An article in FT.com “Bond bubble brews as central banks retreat from QEtoday expressed worry that global central banks will end Quantitative Easing thus triggering a rise in rates. I disagree. Ultimately central banks will act to avoid triggering a crisis and will let any tapering plans be controlled by a need to taper gradually so as to avoid a crisis. What is more powerful than central banks and their ownership of bonds is the marketplace. By “marketplace” I mean the global market for all types of goods and services. I expect global GDP to continue to have a weak growth rate with minimal chances of it suddenly improving. Unemployment will also have minimal chances of suddenly improving, when adjusted for quality jobs. The two drivers of interest rates are GDP growth and employment growth. These two are weak and have no known source of increasing their rate of growth. Thus it is unlikely that inflation will explode upwards and thus it is unlikely that central banks will engage in reckless tapering of QE programs that would raise rates.
The EU has a very high and intractable level of youth unemployment. China is the main source of the world’s growth but that economy is credit bubble which can’t expand forever, at some point it will have to default on debt and stop growing, much as Japan’s 1980’s bubble finally ended in 1990. Trump was allegedly going to make the U.S. economy grow and increase domestic employment with trade barriers. But nothing has happened in Washington this year.
The EM countries have enormous and growing capacity to make high quality, low cost goods and services. This puts downward pressure on prices and reduces employment for Developed countries, which thus keeps global inflation and interest rates low.
The world has changed drastically since the 1994 surprise Fed tightening that doubled rates from 3% to 6% in a few months. Since then the world has added enormous manufacturing capacity, especially in China, and enormous debt, both of which can be deflationary or disinflationary. Servicing excess debt acts like a tax which dampens the ability to consume and is thus deflationary. Also since 1994 the internet has grown thus enabling the disinflationary impact of companies like Amazon.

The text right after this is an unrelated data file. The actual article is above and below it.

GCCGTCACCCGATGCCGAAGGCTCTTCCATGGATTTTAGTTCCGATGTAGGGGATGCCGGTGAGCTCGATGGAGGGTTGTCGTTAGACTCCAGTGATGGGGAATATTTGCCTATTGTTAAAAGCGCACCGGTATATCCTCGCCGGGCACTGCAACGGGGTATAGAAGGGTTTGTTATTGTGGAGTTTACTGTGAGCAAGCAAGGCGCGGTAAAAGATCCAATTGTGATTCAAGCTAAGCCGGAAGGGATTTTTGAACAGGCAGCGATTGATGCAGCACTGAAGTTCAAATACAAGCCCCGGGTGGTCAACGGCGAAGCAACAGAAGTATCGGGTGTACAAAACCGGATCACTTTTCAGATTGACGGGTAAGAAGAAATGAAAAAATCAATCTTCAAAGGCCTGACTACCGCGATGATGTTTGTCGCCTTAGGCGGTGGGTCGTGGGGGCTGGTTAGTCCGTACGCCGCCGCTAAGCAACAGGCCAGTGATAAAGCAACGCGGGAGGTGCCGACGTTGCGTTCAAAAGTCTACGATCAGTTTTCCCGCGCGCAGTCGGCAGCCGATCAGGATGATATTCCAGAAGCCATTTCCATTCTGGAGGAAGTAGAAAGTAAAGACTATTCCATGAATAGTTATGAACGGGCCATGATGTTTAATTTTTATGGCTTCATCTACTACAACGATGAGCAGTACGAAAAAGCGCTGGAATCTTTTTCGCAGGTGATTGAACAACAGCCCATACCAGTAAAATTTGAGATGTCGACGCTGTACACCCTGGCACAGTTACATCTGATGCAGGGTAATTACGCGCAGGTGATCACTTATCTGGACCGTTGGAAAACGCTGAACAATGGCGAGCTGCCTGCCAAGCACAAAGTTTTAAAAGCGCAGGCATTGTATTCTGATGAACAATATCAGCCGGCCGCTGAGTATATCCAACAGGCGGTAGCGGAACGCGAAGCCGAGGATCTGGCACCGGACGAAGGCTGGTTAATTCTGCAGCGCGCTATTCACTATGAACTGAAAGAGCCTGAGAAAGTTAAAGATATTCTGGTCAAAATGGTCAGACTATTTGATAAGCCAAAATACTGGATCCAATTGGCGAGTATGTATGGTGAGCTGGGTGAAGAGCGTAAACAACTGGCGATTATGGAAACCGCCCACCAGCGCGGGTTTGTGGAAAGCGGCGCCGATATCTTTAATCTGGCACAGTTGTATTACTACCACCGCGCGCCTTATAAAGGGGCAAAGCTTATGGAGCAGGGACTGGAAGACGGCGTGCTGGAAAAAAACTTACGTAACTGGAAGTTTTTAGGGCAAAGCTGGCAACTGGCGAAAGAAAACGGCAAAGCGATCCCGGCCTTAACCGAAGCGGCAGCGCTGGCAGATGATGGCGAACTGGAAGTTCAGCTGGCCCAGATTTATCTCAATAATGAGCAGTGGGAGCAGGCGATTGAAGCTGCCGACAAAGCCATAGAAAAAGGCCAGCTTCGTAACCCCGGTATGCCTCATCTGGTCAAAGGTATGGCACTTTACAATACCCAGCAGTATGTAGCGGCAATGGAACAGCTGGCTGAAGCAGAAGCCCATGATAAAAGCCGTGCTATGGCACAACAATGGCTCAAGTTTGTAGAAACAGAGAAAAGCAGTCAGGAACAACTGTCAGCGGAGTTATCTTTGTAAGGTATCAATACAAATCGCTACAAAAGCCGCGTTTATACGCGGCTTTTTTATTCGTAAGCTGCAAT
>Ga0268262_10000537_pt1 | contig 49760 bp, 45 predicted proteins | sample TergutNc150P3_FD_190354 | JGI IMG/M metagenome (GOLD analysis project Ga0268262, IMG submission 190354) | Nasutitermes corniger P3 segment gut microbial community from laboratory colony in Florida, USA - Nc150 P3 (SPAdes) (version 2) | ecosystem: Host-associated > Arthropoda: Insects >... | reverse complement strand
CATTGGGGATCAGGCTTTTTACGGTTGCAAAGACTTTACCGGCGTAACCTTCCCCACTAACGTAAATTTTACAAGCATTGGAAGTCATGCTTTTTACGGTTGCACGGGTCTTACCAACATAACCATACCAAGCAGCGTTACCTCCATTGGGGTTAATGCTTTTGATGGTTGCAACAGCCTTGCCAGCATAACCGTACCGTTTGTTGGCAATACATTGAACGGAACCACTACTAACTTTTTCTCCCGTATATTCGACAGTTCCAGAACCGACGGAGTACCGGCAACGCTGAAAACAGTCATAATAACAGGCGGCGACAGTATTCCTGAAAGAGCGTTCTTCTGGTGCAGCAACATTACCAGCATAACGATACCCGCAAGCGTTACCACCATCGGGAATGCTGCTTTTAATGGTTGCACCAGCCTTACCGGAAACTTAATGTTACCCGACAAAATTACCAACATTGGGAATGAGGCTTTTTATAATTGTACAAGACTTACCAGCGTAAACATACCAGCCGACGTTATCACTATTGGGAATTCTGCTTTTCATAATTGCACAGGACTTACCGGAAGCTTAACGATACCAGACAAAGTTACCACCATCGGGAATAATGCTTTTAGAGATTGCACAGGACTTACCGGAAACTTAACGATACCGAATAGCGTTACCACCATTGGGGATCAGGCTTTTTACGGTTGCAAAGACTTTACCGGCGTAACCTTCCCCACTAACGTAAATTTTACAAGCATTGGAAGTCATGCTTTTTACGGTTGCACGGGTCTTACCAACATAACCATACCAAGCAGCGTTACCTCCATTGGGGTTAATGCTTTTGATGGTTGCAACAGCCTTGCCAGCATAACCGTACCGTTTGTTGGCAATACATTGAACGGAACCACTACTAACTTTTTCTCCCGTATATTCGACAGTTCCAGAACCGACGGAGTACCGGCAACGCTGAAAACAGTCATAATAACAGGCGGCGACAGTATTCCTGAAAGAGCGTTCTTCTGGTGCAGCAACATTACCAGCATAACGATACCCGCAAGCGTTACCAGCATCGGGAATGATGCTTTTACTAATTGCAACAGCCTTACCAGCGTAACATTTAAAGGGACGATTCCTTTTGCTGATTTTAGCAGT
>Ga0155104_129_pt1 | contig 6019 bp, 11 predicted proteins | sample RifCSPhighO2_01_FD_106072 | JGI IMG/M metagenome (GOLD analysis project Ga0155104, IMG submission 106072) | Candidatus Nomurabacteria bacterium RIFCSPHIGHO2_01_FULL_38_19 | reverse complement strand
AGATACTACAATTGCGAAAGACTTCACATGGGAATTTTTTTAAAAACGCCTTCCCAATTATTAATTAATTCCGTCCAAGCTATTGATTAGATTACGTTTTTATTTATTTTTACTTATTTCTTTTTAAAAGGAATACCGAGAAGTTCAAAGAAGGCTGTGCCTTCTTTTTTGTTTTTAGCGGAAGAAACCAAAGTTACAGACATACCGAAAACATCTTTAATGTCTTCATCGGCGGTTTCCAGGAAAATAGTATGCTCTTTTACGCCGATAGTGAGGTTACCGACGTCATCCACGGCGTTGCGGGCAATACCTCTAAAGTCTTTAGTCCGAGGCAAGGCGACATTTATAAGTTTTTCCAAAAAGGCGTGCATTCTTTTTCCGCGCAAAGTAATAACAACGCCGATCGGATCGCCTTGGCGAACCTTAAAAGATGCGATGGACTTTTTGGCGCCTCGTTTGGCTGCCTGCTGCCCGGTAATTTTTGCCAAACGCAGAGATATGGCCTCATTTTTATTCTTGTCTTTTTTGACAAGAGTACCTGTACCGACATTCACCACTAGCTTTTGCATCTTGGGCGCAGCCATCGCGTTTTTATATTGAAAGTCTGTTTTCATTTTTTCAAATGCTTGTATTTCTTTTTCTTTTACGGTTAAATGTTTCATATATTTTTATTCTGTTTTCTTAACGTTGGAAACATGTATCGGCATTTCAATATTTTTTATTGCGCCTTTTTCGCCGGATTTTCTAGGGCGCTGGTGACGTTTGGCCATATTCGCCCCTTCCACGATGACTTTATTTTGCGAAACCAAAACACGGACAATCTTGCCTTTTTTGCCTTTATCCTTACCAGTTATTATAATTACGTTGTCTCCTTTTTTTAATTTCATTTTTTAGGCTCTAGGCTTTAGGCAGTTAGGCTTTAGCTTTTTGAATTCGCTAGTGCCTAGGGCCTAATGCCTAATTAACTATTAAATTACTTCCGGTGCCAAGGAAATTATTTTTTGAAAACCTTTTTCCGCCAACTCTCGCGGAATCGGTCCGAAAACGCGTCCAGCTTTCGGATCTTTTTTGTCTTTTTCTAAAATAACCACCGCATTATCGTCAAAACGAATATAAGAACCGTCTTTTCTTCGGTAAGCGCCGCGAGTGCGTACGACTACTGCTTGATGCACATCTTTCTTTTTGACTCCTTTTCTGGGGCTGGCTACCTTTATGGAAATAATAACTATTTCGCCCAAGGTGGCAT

The central bank’s inability to fix the economy since the 2008 crisis using low rates and QE has damaged their credibility thus reducing their powers to reflate the economy out of the next recession. Thus it is unlikely that a sudden surprise increase in growth or inflation will occur. Instead the surprise could be a recession where central bank activities fail to provide relief thus forcing Congress to use fiscal stimulus just when the debt load is too high. Thus the economy could be heading into a less than positive outcome where the new QE tools of Fed easing and traditional Congressional fiscal stimulus either don’t work or can’t be implemented because the federal debt load is too big.
This would be deflationary. The market tries to anticipate the future path of the economy. As more investors become aware of these risks they may decide to reallocate their portfolio to prepare for the next recession and thus begin buying bonds and selling stocks, which means the future is the opposite of what the FT article suggests.
Investors need independent financial advice about the risks of being surprised by recession and disinflation instead of being surprised by rising interest rates.